Let’s talk about First Principles


There are some laws you really can’t get away with breaking!

You’re excited about your idea for a new product! Now you want to run it through some quick screens to make sure it’s at least not violating any First Principles before you move on to the Prototyping and Testing phases. Don’t know what any of these things are?  You might want to read about Design Thinking and/or First Principles before coming back to this article.

Anyway, your new product doesn’t attempt to create or destroy energy, so it is in the clear as far as the first law.  What’s next?

After the First Law comes the Second Law!

Ok, you probably could have guessed that.

Process Cat speaking about The second law of Thermodynamics.
The second law of Thermodynamics states that if two SYSTEMS are brought into CONTACT with each other and allowed to INTERACT, they will come into THERMODYNAMIC EQUILIBRIUM!!!

Thermodynamic what now?  Sounds complicated and boring…

Stop panicking. You can understand this. Because you’re a brave person and you’re not afraid of words.  

Yes, even when those words are long and unfamiliar.  Remember from the first article in this series that a “system” just means any small portion of the universe that you’re considering at the moment. But we’re talking about first principles here.

In Gary’s case, “The System” is his oven.  

An oven is Gary's newest idea to get around the First and Second law.

Gary’s first idea, an oven that created its own energy, violated the First Law of Thermodynamics.  So he scrapped that and came up with a new idea:

Gary explains his second to Process Cat and how he will get around the first and second law.
THIS oven doesn’t create heat, but instead pulls in heat from the surrounding room!

Gary’s new idea is an oven that cooks food while eliminating the need for air conditioning!  It only works in hot climates, but the Sunbelt is a growing market.  All he needs to do is find a way to get the heat from the hot room to move into the oven…

Process Cat trying to stop Gary from breaking the first law again
I said it once and I’ll say it again, Gary.

The Second Law

The second law of Thermodynamics states that if two systems are brought into contact with each other and allowed to interact, they will come into THERMODYNAMIC EQUILIBRIUM!!!

Ok, let’s break that down.  In Gary’s example, one “System” is his oven and the other “System” is the hot room.  “Brought into contact and allowed to interact” is basically a fancy way of saying that the OVEN is in the ROOM.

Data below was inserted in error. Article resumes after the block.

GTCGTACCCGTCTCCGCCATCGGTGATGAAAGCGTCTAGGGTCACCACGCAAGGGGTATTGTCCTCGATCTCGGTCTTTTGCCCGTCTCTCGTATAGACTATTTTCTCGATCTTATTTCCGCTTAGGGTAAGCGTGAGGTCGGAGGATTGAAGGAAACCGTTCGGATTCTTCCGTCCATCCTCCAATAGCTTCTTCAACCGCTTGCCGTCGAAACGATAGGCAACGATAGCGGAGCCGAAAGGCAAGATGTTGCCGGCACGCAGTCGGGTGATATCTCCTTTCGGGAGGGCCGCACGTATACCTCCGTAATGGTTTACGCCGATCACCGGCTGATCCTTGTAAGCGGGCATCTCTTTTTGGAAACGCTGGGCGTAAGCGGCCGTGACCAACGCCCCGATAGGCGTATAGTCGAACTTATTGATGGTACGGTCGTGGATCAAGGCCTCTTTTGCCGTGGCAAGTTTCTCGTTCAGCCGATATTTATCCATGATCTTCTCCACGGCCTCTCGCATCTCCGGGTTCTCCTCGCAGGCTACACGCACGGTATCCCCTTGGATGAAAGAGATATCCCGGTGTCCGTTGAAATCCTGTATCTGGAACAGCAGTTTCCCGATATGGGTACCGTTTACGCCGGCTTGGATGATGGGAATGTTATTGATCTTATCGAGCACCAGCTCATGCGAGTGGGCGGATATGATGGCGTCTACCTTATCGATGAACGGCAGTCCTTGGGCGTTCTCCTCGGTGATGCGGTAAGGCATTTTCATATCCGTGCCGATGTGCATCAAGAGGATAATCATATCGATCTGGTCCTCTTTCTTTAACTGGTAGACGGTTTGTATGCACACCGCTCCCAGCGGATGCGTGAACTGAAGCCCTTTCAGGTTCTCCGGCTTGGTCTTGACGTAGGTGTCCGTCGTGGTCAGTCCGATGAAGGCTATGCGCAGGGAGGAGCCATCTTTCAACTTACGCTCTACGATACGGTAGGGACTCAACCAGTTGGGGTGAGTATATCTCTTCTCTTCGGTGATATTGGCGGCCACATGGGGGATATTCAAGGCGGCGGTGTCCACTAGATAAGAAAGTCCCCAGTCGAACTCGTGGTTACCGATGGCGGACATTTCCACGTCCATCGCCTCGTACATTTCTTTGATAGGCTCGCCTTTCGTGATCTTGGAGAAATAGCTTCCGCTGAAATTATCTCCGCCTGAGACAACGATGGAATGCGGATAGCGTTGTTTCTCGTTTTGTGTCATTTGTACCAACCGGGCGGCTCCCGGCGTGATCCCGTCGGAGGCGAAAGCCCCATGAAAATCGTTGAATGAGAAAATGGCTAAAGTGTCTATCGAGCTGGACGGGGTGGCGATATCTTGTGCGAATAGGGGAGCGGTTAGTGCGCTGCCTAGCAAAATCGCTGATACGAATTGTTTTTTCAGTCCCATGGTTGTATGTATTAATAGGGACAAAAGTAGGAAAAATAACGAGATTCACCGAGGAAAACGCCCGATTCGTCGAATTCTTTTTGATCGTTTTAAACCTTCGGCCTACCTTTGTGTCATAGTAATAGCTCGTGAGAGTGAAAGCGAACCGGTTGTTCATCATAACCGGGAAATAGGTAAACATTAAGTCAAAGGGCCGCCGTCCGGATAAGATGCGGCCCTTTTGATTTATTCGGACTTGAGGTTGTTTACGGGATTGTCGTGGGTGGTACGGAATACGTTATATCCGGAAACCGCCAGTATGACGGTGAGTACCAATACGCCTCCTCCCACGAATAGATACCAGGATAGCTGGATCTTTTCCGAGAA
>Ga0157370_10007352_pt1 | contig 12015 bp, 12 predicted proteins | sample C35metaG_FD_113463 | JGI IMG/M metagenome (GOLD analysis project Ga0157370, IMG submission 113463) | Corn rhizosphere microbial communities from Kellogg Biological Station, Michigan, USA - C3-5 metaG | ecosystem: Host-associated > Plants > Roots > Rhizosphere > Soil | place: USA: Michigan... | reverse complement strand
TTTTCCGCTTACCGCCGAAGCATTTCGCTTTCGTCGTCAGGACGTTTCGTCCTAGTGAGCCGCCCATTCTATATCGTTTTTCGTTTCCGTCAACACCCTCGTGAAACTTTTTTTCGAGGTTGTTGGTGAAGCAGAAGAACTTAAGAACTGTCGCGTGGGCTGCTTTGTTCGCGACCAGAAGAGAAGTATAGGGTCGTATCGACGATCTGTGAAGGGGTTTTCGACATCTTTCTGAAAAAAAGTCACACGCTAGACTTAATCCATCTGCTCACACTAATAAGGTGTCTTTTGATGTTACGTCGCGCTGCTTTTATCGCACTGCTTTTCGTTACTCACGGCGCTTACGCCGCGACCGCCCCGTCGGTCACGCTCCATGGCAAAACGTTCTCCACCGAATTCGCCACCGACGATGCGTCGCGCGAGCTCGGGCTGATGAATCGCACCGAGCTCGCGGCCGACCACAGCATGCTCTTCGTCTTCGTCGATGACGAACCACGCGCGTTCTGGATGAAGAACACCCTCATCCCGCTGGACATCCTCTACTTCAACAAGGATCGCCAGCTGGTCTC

Yes, fine, it also means that heat (or other types of energy) can flow from the oven to the room or from the room to the oven as is usually the case*.  

What about the Principles of Thermodynamic Equilibrium?

Great question.  Thermodynamic Equilibrium means that energy (of which heat is one form) will come to be the same in both systems.

In other words?

There’s no way to make heat spontaneously flow so as to create a cool room and a warm oven. It's simply a second law thing ;)
There’s no way to make heat spontaneously flow so as to create a cool room and a warm oven. 

But astute readers will note that often there are warm ovens contained within cool rooms! So what gives? The keyword is “spontaneously.” Heat can be made to flow from a cool area to a warm area with the input of additional energy. (For example, you may be familiar with air conditioning units powered by energy in the form of electricity.) But the point is, there’s no way to make the heat flow from a cool room into a warm oven without consuming energy.

The room and oven will come to be at the same temperature unless you introduce additional energy to make it happen. This brings us back to, well, an oven that uses energy.  (Just like all ovens.)

Weekly Challenge:

As with the principles of the First Law, just understand the Second Law on a basic level and work it into your process for culling out ideas during the “Red Light Thinking” phase of your Design Thinking process.  And come back next time to learn about… well, I hate to spoil, but… what comes next is called the Third Law 😉

*Note for advanced readers: an example of a situation where we limit the interaction of one system with another is when we fill a cooler full of food or drinks and ice and bring it to the beach. In this case, one system is the contents of the cooler and the other system is the beach.  The insulation of the cooler slows down the interaction of one system with the other. This way, our libations stay cool longer.  But also note that the insulation doesn’t perfectly isolate the “snacks and drinks” system from the “beach” system.  (If we left our closed cooler at the beach for a month, our beer would get warm.)  The same is true to varying degrees for any real-world system.

M.G. Rhoads shares her deep engineering

through engaging stories that make manufacturing principles easy to use and understand.

“I show makers, inventors and entrepreneurs the secrets big companies use to run a successful manufacturing line!”

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